Nucleotides participate in nearly all biochemical processes important for growth: ATP is an universal energy currency in all biological systems particularly abundant in muscles.

Adenine nucleotides are components of three major coenzymes, NAD+, FAD, and CoA. Being building blocks of the nucleic acids (DNA and RNA), nucleotides are particularly required for actively proliferating cells of immune system or intestinal epithelium.

Nucleotides
Cellular function
Biological role
ATP
Actine-myosin interaction
Muscle contraction
NTP
RNA synthesis (translation)
Protein synthesis
dNTP
DNA synthesis (replication)
Proliferation
NAD, FAD
Redox reactions
Metabolism
Coenzyme A
Krebs cycle
Fatty acids metabolism
UDP-glucose
Neoglycogenesis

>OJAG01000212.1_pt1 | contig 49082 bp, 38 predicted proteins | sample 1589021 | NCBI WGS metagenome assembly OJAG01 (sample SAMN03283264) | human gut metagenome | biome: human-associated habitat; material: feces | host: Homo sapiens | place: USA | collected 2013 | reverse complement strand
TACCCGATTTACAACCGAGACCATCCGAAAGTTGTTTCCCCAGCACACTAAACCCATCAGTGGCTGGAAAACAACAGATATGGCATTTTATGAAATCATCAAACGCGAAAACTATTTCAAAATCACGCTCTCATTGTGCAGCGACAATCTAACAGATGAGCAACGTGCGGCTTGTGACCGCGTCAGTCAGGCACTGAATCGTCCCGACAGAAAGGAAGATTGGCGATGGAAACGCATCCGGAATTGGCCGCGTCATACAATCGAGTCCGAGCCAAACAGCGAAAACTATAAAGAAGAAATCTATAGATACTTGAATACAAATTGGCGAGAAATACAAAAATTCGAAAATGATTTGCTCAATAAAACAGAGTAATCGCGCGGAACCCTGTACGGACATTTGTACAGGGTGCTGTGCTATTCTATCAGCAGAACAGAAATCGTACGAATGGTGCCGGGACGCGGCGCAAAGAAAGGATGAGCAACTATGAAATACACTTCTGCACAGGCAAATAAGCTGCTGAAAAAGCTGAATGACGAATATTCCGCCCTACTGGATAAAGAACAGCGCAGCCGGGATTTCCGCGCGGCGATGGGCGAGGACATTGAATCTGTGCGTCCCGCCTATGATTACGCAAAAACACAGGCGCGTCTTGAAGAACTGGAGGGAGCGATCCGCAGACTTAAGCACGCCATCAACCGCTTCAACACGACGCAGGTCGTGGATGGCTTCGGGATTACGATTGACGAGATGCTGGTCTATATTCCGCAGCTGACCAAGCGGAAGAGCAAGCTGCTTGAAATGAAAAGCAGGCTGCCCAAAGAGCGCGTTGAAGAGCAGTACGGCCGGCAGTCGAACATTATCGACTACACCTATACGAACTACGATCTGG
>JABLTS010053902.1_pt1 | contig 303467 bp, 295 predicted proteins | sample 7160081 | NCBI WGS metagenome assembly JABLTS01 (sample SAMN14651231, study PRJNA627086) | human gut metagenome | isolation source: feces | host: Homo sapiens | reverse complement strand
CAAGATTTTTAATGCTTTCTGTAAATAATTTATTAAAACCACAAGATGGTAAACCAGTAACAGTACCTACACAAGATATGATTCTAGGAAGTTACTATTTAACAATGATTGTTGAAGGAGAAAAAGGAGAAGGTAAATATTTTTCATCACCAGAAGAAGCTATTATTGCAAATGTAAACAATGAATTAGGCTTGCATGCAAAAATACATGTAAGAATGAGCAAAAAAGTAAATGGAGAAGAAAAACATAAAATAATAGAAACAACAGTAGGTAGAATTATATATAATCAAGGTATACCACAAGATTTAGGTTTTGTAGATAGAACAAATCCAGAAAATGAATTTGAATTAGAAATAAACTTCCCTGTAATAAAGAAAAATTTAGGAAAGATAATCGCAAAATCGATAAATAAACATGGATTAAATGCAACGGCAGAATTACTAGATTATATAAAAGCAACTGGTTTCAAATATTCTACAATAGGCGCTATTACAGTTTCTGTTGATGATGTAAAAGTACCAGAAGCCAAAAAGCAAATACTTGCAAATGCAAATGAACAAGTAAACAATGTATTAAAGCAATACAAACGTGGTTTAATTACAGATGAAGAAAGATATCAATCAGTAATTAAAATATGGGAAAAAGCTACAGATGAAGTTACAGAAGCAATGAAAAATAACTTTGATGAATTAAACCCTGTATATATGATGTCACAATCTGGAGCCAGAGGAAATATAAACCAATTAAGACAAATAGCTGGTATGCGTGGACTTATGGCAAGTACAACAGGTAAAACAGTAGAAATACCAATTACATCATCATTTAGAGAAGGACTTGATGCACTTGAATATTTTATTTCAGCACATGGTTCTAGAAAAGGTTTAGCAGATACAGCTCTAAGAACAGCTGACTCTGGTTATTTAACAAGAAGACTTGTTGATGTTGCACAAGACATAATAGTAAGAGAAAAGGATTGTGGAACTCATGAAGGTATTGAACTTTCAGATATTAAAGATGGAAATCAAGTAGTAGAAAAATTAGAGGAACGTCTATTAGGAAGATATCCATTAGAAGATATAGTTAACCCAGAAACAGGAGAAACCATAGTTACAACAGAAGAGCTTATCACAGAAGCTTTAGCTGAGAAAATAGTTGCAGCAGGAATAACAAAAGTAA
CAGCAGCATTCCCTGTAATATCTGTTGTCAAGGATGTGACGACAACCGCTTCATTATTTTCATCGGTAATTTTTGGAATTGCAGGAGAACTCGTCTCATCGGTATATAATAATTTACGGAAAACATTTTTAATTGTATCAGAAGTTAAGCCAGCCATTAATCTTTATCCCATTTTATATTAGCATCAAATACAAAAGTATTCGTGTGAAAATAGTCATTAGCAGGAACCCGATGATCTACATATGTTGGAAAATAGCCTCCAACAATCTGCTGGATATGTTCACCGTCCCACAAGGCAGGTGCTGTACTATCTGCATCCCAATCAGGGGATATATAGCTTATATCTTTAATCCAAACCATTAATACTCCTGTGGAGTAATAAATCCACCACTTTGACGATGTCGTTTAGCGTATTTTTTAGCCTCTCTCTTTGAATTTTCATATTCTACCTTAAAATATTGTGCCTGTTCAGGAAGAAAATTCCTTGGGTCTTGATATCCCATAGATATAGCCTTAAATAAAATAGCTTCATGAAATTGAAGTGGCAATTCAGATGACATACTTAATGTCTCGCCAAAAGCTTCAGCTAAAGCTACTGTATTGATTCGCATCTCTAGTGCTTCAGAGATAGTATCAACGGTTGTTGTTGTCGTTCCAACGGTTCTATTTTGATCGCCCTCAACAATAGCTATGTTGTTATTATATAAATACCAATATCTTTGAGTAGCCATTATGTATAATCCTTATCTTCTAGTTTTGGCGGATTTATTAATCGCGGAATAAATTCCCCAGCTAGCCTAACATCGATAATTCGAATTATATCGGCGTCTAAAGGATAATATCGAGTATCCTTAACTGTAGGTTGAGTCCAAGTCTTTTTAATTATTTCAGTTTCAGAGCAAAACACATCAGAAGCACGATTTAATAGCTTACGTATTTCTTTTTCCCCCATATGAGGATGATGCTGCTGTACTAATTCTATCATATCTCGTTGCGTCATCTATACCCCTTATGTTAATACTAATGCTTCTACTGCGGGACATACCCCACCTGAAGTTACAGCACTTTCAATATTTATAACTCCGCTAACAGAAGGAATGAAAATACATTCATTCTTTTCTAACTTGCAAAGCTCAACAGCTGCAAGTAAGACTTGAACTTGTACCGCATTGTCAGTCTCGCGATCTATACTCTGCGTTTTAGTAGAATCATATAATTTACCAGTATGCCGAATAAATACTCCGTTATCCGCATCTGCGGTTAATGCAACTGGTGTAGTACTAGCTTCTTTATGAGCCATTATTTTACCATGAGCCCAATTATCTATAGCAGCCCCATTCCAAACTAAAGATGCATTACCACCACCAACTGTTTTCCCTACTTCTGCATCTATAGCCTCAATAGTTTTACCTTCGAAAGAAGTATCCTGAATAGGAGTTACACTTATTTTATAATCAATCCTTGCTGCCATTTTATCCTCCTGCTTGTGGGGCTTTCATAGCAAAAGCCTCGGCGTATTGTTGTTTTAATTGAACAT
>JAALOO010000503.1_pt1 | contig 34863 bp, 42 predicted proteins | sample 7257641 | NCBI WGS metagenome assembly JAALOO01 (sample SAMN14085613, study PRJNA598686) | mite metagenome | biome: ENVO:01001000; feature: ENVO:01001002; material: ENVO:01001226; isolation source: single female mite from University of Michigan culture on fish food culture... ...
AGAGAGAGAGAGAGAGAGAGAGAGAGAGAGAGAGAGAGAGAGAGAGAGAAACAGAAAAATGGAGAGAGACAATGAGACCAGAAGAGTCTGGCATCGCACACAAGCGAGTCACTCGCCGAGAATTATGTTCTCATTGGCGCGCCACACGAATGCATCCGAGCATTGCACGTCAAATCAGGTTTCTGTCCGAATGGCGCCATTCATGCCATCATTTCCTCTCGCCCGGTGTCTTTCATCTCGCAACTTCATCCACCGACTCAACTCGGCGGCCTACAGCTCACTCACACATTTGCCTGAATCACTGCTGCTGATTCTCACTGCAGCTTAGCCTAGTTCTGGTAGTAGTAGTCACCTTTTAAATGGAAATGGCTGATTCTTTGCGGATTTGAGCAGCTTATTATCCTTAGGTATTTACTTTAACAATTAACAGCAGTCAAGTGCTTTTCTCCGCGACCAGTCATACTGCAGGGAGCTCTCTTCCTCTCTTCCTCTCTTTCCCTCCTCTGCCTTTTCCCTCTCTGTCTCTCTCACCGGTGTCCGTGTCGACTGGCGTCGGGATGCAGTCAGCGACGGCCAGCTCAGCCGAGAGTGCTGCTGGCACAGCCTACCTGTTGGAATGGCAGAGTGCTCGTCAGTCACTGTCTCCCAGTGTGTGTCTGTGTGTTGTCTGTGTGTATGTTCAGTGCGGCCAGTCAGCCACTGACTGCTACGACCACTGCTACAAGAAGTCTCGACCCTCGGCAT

Liver functions, muscle growth

Since nucleotides can be synthesized de novo and recycled through salvage pathways, they are considered as semi-essential nutrients.

However, rapidly growing tissues or rapidly dividing immune cells during infection have higher requirements cells for nucleotides that can not be met only through de novo synthesis. In these cases nucleotides become “essential” nutriments that can be provided with aliments and assimilated through shorter salvage pathway (2 steps) compared to de novo synthesis (9 steps for purines).

It has been shown that the supplementation of feed with dietary nucleotides :
– boosts immune system, enhances immunity and resistance to bacterial infections;
– accelerates intestinal recovery after diarrhoea or food deprivation;
– improves growth rate.

Sources of dietary nucleotides

1) Since animal muscle is naturally rich in ATP, meat (pork, beef, chicken), fish and shrimps are excellent sources of purine nucleotides;
2) Baker yeasts are naturally rich in RNA and yeast extracts are excellent sources of both purine and pyrimidine nucleotides.